I'm bouncing the post in the queue for today to bring forward this article by Jaron Lanier, from last Sunday's New York Times Magazine education issue, which I think you should read in its brief entirety. Here is just one clip to whet your appetite:
How can you be ambidextrous in the matter of technology and education? Education — in the broadest sense — does what genes can’t do. It forever filters and bequeaths memories, ideas, identities, cultures and technologies. Humans compute and transfer nongenetic information between generations, creating a longitudinal intelligence that is unlike anything else on Earth. The data links that hold the structure together in time swell rhythmically to the frequency of human regeneration. This is education.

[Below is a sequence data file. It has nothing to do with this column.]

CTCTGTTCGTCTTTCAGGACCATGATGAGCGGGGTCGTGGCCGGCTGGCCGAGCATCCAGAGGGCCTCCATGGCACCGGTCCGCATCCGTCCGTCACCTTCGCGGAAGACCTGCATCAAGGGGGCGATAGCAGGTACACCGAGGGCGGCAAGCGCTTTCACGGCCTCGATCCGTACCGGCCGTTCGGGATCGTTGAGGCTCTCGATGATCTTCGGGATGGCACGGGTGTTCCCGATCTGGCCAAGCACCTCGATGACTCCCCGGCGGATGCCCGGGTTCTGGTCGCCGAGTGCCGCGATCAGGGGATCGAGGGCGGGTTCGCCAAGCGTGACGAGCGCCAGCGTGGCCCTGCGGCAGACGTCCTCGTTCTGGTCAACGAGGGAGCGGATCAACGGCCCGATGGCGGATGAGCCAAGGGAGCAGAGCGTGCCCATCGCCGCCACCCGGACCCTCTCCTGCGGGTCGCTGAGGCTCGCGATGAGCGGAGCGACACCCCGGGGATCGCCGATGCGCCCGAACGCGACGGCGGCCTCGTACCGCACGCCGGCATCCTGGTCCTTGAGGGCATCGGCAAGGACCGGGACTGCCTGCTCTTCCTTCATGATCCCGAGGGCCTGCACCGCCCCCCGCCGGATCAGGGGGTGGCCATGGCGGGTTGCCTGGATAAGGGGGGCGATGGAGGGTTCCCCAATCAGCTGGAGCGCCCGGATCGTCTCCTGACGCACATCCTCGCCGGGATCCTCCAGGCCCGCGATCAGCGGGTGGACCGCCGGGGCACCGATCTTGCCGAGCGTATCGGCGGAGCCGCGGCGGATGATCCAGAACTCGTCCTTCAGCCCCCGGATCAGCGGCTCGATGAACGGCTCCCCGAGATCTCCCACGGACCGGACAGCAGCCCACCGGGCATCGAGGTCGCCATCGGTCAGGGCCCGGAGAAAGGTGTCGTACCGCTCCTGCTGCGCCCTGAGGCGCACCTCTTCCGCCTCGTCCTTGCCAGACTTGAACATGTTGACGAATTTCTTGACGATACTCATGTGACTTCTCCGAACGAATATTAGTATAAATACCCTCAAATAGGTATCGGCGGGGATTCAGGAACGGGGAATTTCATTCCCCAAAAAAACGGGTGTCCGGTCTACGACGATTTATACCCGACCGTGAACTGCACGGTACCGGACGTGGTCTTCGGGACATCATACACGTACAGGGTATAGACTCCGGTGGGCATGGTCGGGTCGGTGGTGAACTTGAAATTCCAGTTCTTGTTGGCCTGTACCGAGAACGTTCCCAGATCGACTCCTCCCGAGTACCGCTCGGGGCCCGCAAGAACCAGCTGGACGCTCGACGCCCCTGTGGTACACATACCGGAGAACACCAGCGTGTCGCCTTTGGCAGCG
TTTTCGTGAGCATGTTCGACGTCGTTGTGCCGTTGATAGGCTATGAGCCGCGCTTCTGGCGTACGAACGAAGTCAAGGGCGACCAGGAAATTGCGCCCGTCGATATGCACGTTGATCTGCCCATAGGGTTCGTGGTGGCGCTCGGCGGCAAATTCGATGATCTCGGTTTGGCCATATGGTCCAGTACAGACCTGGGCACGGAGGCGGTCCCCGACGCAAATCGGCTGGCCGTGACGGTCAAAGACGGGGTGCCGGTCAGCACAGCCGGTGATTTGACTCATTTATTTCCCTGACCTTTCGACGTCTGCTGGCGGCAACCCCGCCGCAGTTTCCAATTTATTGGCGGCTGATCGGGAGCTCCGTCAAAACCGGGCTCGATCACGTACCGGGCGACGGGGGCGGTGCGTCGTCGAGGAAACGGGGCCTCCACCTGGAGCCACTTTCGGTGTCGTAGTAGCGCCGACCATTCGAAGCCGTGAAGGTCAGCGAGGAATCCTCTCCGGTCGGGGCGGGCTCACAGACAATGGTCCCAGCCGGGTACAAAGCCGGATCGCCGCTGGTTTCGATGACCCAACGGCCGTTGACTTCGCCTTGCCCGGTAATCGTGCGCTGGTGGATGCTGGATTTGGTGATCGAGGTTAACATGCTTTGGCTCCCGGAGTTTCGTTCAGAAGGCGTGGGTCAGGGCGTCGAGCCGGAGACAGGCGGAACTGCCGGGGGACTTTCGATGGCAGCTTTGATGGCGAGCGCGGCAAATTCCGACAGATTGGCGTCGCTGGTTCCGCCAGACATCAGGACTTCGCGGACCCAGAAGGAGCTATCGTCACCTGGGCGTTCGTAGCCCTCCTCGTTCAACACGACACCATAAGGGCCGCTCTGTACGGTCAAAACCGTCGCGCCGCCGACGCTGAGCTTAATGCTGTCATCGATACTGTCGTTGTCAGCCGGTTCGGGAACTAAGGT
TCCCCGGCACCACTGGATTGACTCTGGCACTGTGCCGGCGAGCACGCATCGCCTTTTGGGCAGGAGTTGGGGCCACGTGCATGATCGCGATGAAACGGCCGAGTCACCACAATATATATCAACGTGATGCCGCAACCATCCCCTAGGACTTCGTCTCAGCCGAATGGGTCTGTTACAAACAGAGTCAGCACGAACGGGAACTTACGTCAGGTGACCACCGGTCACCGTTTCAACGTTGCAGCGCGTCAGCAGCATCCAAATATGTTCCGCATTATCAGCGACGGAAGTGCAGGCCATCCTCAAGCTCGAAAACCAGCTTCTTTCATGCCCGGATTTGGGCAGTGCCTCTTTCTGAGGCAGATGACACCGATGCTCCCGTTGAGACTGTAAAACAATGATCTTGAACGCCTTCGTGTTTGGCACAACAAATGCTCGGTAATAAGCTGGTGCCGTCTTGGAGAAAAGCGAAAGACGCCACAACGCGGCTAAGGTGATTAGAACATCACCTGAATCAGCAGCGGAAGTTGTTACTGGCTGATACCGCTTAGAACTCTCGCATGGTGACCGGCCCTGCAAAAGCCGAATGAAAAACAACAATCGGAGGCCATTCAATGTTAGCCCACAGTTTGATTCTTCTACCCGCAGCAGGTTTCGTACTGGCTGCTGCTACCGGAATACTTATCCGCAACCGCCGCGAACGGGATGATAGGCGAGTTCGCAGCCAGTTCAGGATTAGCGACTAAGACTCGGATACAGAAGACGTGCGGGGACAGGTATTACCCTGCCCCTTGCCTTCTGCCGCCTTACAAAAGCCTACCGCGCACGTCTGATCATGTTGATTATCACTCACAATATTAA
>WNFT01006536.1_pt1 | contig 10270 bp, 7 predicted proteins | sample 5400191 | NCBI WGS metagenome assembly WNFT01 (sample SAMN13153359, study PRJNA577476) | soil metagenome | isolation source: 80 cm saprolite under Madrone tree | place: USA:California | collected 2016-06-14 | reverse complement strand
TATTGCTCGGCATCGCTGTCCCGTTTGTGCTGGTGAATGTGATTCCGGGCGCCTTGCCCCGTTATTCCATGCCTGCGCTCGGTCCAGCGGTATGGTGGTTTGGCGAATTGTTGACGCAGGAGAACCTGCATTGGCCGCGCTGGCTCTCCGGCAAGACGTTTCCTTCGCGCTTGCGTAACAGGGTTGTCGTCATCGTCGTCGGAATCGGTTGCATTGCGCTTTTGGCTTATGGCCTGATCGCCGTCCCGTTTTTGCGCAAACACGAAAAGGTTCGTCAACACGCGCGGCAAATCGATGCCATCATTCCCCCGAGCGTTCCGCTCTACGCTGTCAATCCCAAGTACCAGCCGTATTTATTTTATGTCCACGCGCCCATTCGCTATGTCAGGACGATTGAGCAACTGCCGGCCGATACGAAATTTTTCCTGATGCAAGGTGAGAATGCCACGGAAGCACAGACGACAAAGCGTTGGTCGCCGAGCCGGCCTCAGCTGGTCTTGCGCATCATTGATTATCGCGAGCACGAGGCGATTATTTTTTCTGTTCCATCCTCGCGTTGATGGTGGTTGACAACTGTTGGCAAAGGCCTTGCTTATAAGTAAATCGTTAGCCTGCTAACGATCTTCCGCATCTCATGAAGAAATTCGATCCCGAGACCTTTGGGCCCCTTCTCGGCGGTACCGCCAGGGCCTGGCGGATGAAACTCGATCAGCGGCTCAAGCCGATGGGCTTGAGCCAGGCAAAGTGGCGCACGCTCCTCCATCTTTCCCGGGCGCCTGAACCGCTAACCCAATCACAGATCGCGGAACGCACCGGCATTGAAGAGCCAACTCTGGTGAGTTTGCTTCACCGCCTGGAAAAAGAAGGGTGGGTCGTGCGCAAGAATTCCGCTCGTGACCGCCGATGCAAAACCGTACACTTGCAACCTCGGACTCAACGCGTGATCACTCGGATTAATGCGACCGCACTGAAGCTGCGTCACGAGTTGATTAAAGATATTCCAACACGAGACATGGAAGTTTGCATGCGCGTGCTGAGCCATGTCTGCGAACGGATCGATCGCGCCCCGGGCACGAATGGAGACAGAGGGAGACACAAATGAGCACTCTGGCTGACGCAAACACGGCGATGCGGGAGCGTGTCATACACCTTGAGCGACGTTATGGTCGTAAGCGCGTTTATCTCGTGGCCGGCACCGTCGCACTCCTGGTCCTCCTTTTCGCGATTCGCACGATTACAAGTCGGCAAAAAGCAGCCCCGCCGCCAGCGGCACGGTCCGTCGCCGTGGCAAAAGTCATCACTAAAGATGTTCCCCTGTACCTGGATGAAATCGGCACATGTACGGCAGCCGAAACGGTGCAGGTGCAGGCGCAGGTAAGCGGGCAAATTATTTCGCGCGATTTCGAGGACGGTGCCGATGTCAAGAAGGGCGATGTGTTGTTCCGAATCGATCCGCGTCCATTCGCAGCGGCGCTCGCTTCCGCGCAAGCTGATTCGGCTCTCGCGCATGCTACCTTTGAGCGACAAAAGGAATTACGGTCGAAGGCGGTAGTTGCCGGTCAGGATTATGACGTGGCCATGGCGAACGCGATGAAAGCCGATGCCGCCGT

Now we have information machines. The future of education in the digital age will be determined by our judgment of which aspects of the information we pass between generations can be represented in computers at all. If we try to represent something digitally when we actually can’t, we kill the romance and make some aspect of the human condition newly bland and absurd. If we romanticize information that shouldn’t be shielded from harsh calculations, we’ll suffer bad teachers and D.J.’s and their wares.
Right now, many of these decisions are being made by the geeks of Silicon Valley, who run a lot of things that other people pretend to run. The crucial choice of which intergenerational information is to be treated as computational grist is usually not made by educators or curriculum developers but by young engineers.